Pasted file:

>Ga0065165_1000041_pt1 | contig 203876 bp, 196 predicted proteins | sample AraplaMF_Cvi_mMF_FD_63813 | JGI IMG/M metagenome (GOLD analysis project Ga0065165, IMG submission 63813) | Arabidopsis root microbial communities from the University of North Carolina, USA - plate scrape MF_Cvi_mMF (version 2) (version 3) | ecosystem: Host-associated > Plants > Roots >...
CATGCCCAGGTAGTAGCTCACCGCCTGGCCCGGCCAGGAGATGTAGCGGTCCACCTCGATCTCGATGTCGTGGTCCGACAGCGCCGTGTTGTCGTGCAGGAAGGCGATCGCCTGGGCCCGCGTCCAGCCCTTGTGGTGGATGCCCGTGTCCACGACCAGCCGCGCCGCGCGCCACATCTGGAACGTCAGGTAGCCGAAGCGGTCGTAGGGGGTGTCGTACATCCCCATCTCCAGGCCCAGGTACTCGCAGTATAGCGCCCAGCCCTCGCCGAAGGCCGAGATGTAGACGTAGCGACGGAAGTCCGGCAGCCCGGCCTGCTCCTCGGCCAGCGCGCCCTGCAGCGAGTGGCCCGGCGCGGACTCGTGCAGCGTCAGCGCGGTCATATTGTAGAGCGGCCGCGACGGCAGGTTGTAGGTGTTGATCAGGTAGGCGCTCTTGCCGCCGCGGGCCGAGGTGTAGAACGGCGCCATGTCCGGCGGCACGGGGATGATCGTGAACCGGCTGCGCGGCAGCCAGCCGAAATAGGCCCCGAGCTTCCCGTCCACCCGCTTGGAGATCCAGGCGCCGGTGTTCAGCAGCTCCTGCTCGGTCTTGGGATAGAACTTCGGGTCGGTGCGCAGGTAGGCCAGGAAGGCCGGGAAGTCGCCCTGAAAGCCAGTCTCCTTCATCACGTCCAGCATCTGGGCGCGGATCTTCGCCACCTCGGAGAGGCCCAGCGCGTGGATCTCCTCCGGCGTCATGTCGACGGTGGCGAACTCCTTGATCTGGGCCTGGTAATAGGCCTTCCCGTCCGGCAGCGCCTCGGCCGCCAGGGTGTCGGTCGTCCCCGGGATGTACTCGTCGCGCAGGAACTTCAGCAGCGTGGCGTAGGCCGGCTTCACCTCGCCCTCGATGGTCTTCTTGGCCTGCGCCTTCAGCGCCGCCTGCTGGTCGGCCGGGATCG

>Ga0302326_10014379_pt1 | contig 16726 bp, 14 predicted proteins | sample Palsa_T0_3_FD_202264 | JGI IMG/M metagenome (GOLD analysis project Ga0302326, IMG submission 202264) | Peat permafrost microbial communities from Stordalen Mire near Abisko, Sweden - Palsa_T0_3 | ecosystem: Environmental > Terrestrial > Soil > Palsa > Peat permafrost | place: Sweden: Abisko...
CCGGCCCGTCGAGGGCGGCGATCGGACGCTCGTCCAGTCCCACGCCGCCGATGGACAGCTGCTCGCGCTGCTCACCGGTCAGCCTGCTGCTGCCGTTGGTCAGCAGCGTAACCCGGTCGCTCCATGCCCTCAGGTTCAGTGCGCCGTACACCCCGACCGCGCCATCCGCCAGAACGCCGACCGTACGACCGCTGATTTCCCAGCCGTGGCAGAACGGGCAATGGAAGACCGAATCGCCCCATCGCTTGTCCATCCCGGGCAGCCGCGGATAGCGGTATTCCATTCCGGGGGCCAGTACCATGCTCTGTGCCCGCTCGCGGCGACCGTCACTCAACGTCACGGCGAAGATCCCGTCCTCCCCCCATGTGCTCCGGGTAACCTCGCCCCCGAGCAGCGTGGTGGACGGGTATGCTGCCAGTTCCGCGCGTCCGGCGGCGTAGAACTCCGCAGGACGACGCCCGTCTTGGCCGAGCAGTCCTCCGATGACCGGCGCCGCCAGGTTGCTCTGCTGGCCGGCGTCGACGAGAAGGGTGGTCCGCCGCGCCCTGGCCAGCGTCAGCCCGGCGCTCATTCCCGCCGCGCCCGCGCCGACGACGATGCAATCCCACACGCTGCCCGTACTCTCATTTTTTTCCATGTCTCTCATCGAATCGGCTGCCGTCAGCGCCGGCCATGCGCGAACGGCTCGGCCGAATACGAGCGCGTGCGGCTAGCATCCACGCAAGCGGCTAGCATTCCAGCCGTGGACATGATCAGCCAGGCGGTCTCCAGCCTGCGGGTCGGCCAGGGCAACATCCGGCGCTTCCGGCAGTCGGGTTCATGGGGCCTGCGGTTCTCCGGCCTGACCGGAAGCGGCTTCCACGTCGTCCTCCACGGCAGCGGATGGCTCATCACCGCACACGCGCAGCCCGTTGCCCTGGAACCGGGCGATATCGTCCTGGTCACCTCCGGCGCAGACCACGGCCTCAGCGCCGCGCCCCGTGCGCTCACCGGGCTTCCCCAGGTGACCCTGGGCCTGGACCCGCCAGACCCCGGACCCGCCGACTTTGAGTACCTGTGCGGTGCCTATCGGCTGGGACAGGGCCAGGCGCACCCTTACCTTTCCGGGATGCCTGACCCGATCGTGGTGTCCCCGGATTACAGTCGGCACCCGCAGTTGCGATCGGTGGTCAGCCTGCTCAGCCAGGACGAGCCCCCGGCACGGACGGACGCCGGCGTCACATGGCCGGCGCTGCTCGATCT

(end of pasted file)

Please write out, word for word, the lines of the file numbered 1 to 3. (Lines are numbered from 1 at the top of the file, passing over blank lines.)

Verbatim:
>Ga0065165_1000041_pt1 | contig 203876 bp, 196 predicted proteins | sample AraplaMF_Cvi_mMF_FD_63813 | JGI IMG/M metagenome (GOLD analysis project Ga0065165, IMG submission 63813) | Arabidopsis root microbial communities from the University of North Carolina, USA - plate scrape MF_Cvi_mMF (version 2) (version 3) | ecosystem: Host-associated > Plants > Roots >...
CATGCCCAGGTAGTAGCTCACCGCCTGGCCCGGCCAGGAGATGTAGCGGTCCACCTCGATCTCGATGTCGTGGTCCGACAGCGCCGTGTTGTCGTGCAGGAAGGCGATCGCCTGGGCCCGCGTCCAGCCCTTGTGGTGGATGCCCGTGTCCACGACCAGCCGCGCCGCGCGCCACATCTGGAACGTCAGGTAGCCGAAGCGGTCGTAGGGGGTGTCGTACATCCCCATCTCCAGGCCCAGGTACTCGCAGTATAGCGCCCAGCCCTCGCCGAAGGCCGAGATGTAGACGTAGCGACGGAAGTCCGGCAGCCCGGCCTGCTCCTCGGCCAGCGCGCCCTGCAGCGAGTGGCCCGGCGCGGACTCGTGCAGCGTCAGCGCGGTCATATTGTAGAGCGGCCGCGACGGCAGGTTGTAGGTGTTGATCAGGTAGGCGCTCTTGCCGCCGCGGGCCGAGGTGTAGAACGGCGCCATGTCCGGCGGCACGGGGATGATCGTGAACCGGCTGCGCGGCAGCCAGCCGAAATAGGCCCCGAGCTTCCCGTCCACCCGCTTGGAGATCCAGGCGCCGGTGTTCAGCAGCTCCTGCTCGGTCTTGGGATAGAACTTCGGGTCGGTGCGCAGGTAGGCCAGGAAGGCCGGGAAGTCGCCCTGAAAGCCAGTCTCCTTCATCACGTCCAGCATCTGGGCGCGGATCTTCGCCACCTCGGAGAGGCCCAGCGCGTGGATCTCCTCCGGCGTCATGTCGACGGTGGCGAACTCCTTGATCTGGGCCTGGTAATAGGCCTTCCCGTCCGGCAGCGCCTCGGCCGCCAGGGTGTCGGTCGTCCCCGGGATGTACTCGTCGCGCAGGAACTTCAGCAGCGTGGCGTAGGCCGGCTTCACCTCGCCCTCGATGGTCTTCTTGGCCTGCGCCTTCAGCGCCGCCTGCTGGTCGGCCGGGATCG

>Ga0302326_10014379_pt1 | contig 16726 bp, 14 predicted proteins | sample Palsa_T0_3_FD_202264 | JGI IMG/M metagenome (GOLD analysis project Ga0302326, IMG submission 202264) | Peat permafrost microbial communities from Stordalen Mire near Abisko, Sweden - Palsa_T0_3 | ecosystem: Environmental > Terrestrial > Soil > Palsa > Peat permafrost | place: Sweden: Abisko...